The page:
WASHINGTON -- President-elect Barack Obama promised to bring change to Washington on the campaign trail. But his first potential picks for his Cabinet indicates that he could bring more years of Washington experience to his administration than either Presidents Bush or Clinton.
Obama's first four likely Cabinet choices, including former First Lady Hillary Clinton, bring a combined total of more than 60 years of Washington experience.
By comparison, President Bush's first four Cabinet picks had a total of 30 years experience in Washington and President Clinton's had 58 years.
Obama has chosen former South Dakota Sen. Tom Daschle, a 30-year veteran of Washington, D.C., to be his secretary of health and human services, and former deputy attorney general Eric Holder, a 20-year Washington veteran, as his attorney general. His transition team is also reviewing former first lady and current New York Sen. Hillary Clinton, who has 15 years of experience in Washington, for the position as secretary of state.
Russell Riley, a presidential historian at the University of Virginia's Miller Center of Public Affairs, said he wasn't surprised that Obama would be relying more on Clinton veterans "who participated in a presidency that is viewed to have its accomplishments and was viewed as well run."
He added that Obama is entering a political landscape that is far different from the one Clinton faced when he was elected.
"When President Clinton came in, Democrats had virtually no farm team of executive branch hands that they could rely on for White House and Cabinet positions," Riley said.
Clinton was the first Democratic president in 12 years after Jimmy Carter, compared to the eight year-interval since the Clinton presidency. Clinton also faced difficulty in picking veterans from Carter's administration because his presidency was widely viewed as being a failure, Riley said.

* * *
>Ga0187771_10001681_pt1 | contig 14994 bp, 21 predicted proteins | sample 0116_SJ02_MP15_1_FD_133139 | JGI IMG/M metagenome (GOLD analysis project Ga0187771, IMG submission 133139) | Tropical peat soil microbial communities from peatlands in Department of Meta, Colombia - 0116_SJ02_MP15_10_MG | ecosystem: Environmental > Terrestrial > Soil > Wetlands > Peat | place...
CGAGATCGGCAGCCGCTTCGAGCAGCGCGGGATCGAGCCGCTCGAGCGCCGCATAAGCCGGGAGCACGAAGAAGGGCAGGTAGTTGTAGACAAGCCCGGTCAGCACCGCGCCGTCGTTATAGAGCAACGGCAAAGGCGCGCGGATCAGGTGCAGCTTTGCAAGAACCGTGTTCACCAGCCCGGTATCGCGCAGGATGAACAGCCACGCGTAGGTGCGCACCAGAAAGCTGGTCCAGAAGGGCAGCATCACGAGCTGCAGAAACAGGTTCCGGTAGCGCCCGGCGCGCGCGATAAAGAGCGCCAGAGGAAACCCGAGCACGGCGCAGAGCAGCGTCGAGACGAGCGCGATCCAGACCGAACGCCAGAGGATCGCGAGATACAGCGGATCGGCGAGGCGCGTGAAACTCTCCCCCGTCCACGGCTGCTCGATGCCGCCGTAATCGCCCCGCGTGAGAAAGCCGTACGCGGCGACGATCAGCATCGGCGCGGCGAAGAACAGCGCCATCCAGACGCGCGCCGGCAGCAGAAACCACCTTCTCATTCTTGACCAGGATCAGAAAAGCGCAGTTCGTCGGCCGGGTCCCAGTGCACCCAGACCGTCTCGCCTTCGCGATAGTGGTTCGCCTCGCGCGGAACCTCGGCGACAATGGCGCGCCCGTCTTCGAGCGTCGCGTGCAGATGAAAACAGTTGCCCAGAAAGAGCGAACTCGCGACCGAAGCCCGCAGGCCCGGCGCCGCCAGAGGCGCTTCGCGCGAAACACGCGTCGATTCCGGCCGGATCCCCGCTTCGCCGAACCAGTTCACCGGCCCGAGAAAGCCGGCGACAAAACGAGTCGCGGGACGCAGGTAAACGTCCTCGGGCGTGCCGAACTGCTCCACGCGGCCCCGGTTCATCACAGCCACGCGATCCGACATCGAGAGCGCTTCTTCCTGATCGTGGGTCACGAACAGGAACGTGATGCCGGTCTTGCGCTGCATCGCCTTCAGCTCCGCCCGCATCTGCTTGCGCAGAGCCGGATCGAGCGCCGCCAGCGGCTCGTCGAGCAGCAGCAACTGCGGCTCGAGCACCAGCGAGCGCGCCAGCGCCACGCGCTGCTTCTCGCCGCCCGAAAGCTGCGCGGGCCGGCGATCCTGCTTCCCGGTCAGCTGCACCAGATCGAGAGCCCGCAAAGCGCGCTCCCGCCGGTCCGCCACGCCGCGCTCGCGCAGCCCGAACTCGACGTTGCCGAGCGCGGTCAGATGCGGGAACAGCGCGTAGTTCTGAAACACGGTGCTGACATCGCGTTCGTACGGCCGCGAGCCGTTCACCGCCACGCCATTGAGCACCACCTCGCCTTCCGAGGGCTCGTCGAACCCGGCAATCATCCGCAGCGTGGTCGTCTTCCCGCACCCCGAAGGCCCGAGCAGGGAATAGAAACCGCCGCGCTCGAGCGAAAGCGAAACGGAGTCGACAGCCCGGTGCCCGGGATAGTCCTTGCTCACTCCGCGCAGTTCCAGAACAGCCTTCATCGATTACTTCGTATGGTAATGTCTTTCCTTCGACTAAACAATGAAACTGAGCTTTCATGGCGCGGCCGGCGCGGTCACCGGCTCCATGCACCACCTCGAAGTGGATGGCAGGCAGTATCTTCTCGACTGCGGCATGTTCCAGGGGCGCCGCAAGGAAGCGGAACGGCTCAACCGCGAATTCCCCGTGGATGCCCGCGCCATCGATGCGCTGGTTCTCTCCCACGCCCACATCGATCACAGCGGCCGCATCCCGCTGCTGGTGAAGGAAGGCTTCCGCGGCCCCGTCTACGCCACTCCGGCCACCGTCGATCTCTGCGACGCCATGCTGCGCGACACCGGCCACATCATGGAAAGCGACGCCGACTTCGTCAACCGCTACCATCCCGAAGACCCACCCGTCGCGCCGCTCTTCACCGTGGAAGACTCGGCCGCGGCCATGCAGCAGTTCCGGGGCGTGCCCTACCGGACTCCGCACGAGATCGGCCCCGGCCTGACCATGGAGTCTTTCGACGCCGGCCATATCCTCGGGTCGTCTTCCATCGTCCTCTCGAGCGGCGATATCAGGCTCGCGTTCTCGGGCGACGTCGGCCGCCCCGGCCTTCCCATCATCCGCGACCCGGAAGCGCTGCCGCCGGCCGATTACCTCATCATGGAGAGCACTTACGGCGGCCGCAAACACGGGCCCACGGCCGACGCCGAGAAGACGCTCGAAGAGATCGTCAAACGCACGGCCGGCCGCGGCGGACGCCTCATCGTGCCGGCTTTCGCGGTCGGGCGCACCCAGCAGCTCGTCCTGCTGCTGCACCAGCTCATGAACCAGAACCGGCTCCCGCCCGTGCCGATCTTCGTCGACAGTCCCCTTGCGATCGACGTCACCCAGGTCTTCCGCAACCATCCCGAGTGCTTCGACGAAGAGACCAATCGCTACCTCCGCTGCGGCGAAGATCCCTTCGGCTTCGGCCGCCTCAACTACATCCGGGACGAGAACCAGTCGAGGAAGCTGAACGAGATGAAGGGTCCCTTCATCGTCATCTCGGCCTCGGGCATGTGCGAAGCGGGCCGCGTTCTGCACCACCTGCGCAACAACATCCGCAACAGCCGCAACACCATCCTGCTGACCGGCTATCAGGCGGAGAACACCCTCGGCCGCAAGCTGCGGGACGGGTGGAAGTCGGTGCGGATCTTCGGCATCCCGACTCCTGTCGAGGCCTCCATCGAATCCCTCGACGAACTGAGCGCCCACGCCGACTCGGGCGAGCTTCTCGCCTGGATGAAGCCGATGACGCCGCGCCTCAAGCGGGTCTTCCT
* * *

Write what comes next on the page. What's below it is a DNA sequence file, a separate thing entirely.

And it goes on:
Obama, however, still faces pitfalls in relying on Clinton veterans when he ran on a mantra of change, Riley said.
"The argument that Obama people would make, it's possible to rely on people who know how the levers are pull but move it in a different direction than the last eight years," he said.
President Bush brought many Texans with him to Washington but the ones who had the most influence on his administration were the Washington insiders, Riley said.
His first Cabinet choice was Colin Powell for secretary of state, who had 14 years of Washington experience, including a four-year stint as chairman of the Joint Chiefs of Staff under the first President Bush and President Clinton.
Bush also selected Paul O'Neill to be his secretary of treasury, who had 16 years of Washington experience, in part working as the deputy director of the Office of Management and Budget, which creates the executive branch's fiscal blueprint.
Non-Washington insiders who were early choices in the Bush administration included Don Evans, a private businessman, as commerce secretary and Mel Martinez, who had been a Florida utilities official, as secretary of housing and urban development.
President Clinton's first Cabinet pick was Lloyd Bentsen as secretary of treasury. Bentsen had been an old hand in Washington with 28 years of experience, including 22 years in the Senate and a stint as a vice presidential candidate.
Clinton's other early choices included Ron Brown, a former head of the Democratic National Committee, as commerce secretary; Donna Shalala, head of the Washington-based Children's Defense Fund and a Carter administration official, as secretary of health and human services; Robert Reich, a veteran of the Ford and Carter administrations.
Riley said it's a good idea to appoint Washington veterans to these positions that a president must rely on for so much.
Every president is "at the mercy of the people" he surrounds himself with. "You have to have a good mix of eminence, people you can rely on and not mind being in a foxhole with."